> have been hanging on too tight." They reported that they took a lot
          > of grief for not writing unit tests. Now, they might just have been
          > overly sensitive, but it's also possible that checking off all the XP
          > boxes has become more important to some people than continuing to
          > learn better ways of developing.
          >
          > I would love to make XP simpler. Natural emergent systems get by with
          > far fewer rules than we have, so I'm sure there are opportunities to
          > improve XP by eliminating or consolidating practices.
          >
          > I'm not sure this ended up any more positive than my original black
          > hat statement. However, I do owe Alan and Mike an apology.
          >
          > Thoughts?
          >
          > Kent
          >
          > To Post a message, send it to: extremeprogramming@...
          >
          > To Unsubscribe, send a blank message to: extremeprogramming-unsubscribe@...
          >
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          >
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        • Ron Jeffries
          ... From your excellent note, I m not clear whether you have studied Parnas ideas and/or used them. In fact I have, though not recently, and I ll report what
          Message 4 of 23 , Jun 3 4:26 AM
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            Around Sunday, June 2, 2002, 10:36:31 PM, Michael D. Hill wrote:

            > As for
            > the mathematical formalisms, maybe you're right, maybe
            > they *are* a form of test-driven development. If you make
            > the case (in more than a throw-away sentence), I'll
            > study it and decide then. For now, I stand by my
            > quote.

            From your excellent note, I'm not clear whether you have studied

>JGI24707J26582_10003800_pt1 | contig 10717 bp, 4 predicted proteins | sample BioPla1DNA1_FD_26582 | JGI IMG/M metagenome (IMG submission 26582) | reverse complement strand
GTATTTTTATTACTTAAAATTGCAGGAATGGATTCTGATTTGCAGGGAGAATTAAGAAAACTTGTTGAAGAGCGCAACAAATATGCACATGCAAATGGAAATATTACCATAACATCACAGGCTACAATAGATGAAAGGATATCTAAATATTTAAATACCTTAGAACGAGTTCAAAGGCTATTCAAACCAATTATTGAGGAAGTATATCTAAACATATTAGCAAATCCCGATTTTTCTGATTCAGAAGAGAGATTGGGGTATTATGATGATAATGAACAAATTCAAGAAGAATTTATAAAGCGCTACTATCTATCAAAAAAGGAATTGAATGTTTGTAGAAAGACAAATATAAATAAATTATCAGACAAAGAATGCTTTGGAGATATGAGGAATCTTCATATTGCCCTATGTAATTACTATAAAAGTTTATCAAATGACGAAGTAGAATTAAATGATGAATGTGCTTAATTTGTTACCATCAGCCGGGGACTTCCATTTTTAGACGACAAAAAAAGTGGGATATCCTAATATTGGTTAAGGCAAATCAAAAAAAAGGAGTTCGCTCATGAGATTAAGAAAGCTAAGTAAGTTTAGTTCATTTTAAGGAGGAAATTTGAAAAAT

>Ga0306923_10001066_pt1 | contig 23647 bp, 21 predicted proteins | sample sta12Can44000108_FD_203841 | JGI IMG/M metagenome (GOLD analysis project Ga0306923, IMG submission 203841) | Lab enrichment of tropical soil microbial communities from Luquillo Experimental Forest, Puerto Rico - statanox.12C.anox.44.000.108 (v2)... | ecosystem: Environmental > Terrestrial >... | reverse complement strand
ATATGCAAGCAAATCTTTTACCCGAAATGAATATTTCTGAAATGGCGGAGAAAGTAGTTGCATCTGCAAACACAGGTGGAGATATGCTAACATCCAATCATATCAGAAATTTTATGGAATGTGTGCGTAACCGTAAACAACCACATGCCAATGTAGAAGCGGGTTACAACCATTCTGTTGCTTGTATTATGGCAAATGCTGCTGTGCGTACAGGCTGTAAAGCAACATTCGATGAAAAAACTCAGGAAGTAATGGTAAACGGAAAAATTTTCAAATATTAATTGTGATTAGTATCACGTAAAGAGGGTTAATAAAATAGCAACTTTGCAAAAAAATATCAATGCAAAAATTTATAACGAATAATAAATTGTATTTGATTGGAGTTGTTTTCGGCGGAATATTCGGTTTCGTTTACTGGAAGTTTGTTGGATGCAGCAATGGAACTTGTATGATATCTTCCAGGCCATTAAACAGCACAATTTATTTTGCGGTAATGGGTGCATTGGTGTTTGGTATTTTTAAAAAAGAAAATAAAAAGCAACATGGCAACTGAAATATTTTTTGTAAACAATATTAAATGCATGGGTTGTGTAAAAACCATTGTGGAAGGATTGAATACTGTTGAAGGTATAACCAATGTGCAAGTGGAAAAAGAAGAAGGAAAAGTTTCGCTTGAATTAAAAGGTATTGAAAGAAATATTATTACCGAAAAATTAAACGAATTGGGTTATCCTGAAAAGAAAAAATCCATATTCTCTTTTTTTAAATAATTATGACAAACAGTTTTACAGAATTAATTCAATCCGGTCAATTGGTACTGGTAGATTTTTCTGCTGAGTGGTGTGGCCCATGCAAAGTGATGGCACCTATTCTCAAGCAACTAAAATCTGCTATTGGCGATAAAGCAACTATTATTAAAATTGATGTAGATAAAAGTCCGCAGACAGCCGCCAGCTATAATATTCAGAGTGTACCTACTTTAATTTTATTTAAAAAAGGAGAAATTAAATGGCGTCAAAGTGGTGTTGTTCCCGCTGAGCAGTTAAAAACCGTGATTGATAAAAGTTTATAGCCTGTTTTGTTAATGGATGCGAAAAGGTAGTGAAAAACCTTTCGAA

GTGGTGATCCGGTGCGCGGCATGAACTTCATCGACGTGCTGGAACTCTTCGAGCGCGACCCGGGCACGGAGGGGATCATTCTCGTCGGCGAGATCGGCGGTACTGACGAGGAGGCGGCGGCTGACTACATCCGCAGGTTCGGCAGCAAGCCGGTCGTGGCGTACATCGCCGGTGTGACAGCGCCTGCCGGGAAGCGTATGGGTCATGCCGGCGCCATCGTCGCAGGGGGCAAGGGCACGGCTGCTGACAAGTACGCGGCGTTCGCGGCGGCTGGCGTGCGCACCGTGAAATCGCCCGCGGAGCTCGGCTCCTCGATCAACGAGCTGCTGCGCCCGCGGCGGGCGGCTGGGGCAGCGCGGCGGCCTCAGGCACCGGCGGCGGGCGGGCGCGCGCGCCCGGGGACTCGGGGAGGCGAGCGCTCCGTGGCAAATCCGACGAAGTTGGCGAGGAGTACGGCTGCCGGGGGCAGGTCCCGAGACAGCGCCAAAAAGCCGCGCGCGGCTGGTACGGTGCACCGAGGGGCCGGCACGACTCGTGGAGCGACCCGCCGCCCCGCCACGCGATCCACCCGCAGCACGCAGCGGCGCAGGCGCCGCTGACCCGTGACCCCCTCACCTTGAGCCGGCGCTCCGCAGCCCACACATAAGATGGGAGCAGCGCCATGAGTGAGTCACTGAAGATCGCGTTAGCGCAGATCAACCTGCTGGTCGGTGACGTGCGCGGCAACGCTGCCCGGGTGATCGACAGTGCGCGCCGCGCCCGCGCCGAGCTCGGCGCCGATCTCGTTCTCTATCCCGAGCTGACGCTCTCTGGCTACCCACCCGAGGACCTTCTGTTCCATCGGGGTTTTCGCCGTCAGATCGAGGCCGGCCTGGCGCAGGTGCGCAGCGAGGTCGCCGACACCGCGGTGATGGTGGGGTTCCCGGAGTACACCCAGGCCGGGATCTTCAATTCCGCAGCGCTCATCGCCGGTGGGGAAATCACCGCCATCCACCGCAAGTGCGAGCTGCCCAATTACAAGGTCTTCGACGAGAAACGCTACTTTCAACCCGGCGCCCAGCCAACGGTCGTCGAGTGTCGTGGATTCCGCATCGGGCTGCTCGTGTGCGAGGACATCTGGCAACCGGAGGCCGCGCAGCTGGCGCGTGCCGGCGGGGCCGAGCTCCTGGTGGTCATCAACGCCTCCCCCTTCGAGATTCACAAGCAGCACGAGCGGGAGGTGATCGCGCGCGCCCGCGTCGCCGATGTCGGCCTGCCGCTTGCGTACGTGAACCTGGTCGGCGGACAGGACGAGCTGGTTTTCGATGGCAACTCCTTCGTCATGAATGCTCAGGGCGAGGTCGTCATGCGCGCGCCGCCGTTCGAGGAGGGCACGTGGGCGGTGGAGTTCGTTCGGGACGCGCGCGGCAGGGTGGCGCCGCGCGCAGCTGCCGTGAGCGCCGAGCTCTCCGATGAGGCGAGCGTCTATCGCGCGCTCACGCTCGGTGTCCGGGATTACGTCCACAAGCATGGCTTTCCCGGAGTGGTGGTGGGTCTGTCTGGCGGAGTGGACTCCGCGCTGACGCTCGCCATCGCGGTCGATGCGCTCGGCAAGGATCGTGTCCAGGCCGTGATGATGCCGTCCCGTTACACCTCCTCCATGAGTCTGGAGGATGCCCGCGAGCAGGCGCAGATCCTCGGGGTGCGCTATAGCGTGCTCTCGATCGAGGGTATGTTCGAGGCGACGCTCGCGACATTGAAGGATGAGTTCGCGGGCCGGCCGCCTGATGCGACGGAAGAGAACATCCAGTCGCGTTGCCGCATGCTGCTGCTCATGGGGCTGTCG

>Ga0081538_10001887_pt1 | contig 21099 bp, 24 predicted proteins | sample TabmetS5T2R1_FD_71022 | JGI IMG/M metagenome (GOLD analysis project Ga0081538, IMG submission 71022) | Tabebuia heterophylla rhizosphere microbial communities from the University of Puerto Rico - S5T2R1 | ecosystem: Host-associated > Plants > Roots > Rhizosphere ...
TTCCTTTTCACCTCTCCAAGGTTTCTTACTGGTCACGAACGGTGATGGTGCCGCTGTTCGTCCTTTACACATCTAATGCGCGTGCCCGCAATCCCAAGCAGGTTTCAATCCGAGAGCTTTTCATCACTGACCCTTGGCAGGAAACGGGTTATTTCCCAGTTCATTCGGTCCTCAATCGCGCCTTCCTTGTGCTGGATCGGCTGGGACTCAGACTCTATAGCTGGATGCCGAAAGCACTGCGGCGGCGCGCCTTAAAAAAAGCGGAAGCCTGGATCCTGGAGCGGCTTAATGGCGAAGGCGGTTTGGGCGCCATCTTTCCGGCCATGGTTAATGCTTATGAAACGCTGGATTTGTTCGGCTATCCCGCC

Parnas' ideas and/or used them. In fact I have, though not recently,
            and I'll report what I got from them.

            My intention here is to express that
            - Our forebears deserve our respect
            - Parnas' ideas are well worth knowing
            - Parnas' ideas are /not/ a form of test-driven development
            - Ancient ideas may be XP compatible
            - Yet XP is different, perhaps in a discontinuous way

            Our forebears deserve our respect.

            Dr Parnas deserves our respect, as do all the giants who have
            gone before us, for the work and the contributions he has
            made, even if he wasn't courteous enough to study our work
            before speaking at our conference. If we want to reject his
            work, let's be more courteous than he was, and study it first.

            I guess I'll dig his book out of the cellar -- I think I know
            exactly where it is -- and take another look. If I do that,
            and change my opinion, I'll report back. For now, this is my
            view:

            Parnas' ideas are well worth knowing.

            Parnas' approach, basically, is to use invariants and
            assertions to write programs which are visibly, even provably,